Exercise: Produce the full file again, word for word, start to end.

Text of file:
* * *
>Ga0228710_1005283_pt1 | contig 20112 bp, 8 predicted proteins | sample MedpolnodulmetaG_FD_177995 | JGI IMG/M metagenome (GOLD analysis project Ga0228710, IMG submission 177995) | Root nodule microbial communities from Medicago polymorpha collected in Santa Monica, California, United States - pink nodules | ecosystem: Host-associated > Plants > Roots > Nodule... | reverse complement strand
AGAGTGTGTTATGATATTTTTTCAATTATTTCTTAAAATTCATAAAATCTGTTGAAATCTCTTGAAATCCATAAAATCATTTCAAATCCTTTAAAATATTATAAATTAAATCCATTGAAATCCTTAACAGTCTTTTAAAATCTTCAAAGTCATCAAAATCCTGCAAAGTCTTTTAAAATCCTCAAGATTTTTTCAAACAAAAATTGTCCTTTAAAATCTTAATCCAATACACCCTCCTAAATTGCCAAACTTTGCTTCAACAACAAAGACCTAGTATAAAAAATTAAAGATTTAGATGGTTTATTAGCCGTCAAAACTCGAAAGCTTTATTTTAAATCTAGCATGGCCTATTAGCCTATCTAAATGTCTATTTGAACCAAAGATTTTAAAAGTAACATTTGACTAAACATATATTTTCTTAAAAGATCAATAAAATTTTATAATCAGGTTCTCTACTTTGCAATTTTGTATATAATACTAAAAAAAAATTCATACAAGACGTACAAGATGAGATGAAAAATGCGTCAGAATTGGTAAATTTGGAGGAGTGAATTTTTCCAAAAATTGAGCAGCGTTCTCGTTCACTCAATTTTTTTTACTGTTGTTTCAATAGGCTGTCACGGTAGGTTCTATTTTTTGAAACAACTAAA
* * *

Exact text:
>Ga0228710_1005283_pt1 | contig 20112 bp, 8 predicted proteins | sample MedpolnodulmetaG_FD_177995 | JGI IMG/M metagenome (GOLD analysis project Ga0228710, IMG submission 177995) | Root nodule microbial communities from Medicago polymorpha collected in Santa Monica, California, United States - pink nodules | ecosystem: Host-associated > Plants > Roots > Nodule... | reverse complement strand
AGAGTGTGTTATGATATTTTTTCAATTATTTCTTAAAATTCATAAAATCTGTTGAAATCTCTTGAAATCCATAAAATCATTTCAAATCCTTTAAAATATTATAAATTAAATCCATTGAAATCCTTAACAGTCTTTTAAAATCTTCAAAGTCATCAAAATCCTGCAAAGTCTTTTAAAATCCTCAAGATTTTTTCAAACAAAAATTGTCCTTTAAAATCTTAATCCAATACACCCTCCTAAATTGCCAAACTTTGCTTCAACAACAAAGACCTAGTATAAAAAATTAAAGATTTAGATGGTTTATTAGCCGTCAAAACTCGAAAGCTTTATTTTAAATCTAGCATGGCCTATTAGCCTATCTAAATGTCTATTTGAACCAAAGATTTTAAAAGTAACATTTGACTAAACATATATTTTCTTAAAAGATCAATAAAATTTTATAATCAGGTTCTCTACTTTGCAATTTTGTATATAATACTAAAAAAAAATTCATACAAGACGTACAAGATGAGATGAAAAATGCGTCAGAATTGGTAAATTTGGAGGAGTGAATTTTTCCAAAAATTGAGCAGCGTTCTCGTTCACTCAATTTTTTTTACTGTTGTTTCAATAGGCTGTCACGGTAGGTTCTATTTTTTGAAACAACTAAA